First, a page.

I'm not sure Centaur's Life can be said to have a political agenda. Anything having to do with the present are mainly about the high school students living there and their fairly limited political ideals and interactions (save for, potentially, the class president), and to the show's credit, it doesn't really seem to take any particular sides. Most of the stuff that has happened in the past seems to have been built on (how accurately, I can't say) events in our pasts, like the Napolean wars and such.
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Zin5ki
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Joined: 06 Jan 2008
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PostPosted: Mon Jul 17, 2017 4:29 pm Reply with quote
Northlander wrote:
I'm not sure Centaur's Life can be said to have a political agenda. Anything having to do with the present are mainly about the high school students living there and their fairly limited political ideals and interactions (save for, potentially, the class president), and to the show's credit, it doesn't really seem to take any particular sides. Most of the stuff that has happened in the past seems to have been built on (how accurately, I can't say) events in our pasts, like the Napolean wars and such.

I would claim that this show is inescapably political in its aims. The speech in the first episode would be excessive in its scope were its presence not intended to reveal something about the characters' wider society, and thereby to reveal something about our own by contrast. Indeed, the comparison made to the quadrupedal humans of our world is a satirical one—in seeing the teacher assuming that our own, four-limbed lives must be harmonious due to our homogeneity of bodily structure, the audience recognises this character to be ignorant of the arbitrary nature of discrimination, an ignorance with which many can relate. (And this is to say nothing of the ominous suited onlookers.)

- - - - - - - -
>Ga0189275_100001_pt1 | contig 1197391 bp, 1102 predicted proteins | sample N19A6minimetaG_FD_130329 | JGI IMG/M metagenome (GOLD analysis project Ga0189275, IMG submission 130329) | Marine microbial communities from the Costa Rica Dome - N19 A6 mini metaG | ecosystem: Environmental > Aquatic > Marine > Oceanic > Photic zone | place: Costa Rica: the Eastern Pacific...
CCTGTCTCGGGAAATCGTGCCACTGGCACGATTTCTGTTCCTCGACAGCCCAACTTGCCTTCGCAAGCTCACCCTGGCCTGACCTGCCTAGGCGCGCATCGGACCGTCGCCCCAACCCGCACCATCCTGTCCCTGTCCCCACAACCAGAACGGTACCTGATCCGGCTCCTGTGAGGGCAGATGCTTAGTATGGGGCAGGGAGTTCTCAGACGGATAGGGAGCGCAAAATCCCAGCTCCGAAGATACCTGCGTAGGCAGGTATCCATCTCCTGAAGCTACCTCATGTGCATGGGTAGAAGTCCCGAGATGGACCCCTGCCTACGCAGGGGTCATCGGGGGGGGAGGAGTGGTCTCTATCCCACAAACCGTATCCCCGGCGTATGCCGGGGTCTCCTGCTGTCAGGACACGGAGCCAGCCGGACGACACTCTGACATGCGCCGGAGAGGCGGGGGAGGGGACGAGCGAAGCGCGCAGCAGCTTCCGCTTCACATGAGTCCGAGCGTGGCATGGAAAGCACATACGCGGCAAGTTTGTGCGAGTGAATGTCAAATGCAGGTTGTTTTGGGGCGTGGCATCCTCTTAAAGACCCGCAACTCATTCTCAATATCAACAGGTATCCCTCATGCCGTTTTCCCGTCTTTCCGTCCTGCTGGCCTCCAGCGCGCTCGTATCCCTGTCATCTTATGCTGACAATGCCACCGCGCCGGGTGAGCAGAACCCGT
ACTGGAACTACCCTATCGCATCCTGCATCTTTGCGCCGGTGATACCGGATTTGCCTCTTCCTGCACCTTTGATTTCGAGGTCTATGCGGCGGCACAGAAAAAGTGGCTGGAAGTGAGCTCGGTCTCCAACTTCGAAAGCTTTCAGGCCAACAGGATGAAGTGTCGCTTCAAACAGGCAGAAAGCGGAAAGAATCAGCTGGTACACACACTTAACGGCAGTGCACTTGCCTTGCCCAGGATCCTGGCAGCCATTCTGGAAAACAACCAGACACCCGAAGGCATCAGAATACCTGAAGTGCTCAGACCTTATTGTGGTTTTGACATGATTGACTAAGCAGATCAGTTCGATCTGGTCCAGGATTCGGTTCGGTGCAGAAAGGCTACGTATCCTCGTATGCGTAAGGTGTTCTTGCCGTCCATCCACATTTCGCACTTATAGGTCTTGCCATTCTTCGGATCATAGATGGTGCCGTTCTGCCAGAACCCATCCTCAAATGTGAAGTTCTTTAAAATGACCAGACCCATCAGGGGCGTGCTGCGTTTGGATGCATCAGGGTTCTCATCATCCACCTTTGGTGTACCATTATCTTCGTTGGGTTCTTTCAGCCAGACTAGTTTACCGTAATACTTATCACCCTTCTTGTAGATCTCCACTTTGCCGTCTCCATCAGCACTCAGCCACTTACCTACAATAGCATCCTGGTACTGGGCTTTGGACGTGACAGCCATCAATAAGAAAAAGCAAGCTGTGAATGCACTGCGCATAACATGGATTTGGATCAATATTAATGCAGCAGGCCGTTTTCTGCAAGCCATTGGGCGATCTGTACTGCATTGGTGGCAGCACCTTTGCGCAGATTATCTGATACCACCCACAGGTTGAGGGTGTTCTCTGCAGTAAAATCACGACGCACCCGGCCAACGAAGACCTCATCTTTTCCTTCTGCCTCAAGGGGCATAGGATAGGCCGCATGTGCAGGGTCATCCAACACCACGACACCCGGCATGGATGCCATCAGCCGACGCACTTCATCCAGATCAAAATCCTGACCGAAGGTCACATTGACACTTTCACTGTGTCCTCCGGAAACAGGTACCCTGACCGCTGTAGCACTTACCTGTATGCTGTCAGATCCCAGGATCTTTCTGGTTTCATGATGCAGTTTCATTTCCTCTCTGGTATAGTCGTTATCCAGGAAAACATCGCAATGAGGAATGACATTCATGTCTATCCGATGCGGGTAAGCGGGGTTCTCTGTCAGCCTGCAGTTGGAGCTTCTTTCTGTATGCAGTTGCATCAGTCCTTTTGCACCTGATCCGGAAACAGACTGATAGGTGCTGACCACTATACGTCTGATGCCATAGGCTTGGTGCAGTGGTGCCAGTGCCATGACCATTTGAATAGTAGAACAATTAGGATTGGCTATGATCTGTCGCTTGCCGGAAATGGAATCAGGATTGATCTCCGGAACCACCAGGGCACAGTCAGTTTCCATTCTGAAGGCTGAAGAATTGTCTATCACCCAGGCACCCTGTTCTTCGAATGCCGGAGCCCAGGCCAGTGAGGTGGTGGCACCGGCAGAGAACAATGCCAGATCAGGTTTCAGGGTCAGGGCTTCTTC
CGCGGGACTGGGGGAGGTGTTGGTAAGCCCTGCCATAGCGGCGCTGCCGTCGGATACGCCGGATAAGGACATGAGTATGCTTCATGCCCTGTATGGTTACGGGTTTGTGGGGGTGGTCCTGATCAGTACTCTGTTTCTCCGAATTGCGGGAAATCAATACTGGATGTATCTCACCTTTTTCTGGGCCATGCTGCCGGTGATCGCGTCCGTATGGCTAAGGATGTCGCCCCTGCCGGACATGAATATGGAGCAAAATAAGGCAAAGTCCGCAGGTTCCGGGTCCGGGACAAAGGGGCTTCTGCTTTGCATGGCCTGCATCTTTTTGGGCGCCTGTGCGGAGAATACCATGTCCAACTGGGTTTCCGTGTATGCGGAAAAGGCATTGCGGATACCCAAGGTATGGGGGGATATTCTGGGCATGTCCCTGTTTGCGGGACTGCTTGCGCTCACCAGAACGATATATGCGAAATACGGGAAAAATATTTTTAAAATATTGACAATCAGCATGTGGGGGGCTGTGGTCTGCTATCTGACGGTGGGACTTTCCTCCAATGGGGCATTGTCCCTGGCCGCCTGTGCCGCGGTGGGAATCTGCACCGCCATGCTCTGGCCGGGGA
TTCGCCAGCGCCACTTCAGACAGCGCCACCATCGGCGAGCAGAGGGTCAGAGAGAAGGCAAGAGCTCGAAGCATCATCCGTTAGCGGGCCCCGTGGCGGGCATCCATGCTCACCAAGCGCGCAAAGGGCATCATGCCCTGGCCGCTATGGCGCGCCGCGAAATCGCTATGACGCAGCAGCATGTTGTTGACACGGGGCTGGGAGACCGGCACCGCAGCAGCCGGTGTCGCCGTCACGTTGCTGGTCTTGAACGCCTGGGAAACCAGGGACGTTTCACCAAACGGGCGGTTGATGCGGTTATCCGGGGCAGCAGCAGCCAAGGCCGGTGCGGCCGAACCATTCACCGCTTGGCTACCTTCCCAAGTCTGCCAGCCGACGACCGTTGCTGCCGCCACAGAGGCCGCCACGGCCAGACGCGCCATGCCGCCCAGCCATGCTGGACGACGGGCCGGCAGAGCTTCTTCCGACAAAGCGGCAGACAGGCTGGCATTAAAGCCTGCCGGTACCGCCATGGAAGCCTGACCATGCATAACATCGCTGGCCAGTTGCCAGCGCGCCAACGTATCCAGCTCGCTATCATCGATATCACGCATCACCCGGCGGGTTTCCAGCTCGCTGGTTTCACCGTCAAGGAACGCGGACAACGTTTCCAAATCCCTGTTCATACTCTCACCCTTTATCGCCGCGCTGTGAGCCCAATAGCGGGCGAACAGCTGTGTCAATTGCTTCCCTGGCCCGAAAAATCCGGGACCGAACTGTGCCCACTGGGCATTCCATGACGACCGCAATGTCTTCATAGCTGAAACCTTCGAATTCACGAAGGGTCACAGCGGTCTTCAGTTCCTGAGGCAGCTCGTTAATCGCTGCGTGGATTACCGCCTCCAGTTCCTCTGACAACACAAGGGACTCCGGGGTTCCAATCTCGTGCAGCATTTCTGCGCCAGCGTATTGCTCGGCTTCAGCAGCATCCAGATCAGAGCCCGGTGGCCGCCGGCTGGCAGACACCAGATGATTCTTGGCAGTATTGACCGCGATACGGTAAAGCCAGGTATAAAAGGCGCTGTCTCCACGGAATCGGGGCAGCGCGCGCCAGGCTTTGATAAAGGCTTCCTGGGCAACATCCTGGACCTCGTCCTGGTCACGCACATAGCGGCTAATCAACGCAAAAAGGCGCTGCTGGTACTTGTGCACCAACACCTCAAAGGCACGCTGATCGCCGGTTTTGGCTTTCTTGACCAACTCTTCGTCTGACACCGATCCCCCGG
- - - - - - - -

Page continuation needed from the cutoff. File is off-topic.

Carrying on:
I shall agree, however, that the show's tone is not yet sufficiently determinate to reveal a prevailing moral stance on its subject matter. We'd be apt to expect it to eventually take a side though, as it were, in order to avoid its gesturing being indeterminate or even misinterpreted.
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Lorias



Joined: 08 Aug 2009
Posts: 14
PostPosted: Mon Jul 17, 2017 6:03 pm Reply with quote
My biggest issue with the first episode was the statement about how if they had evolved from 4-legged animals the only major differences would be skin colour. My issue isn't even the beat-you-over-the-head level of subtlety in that scene.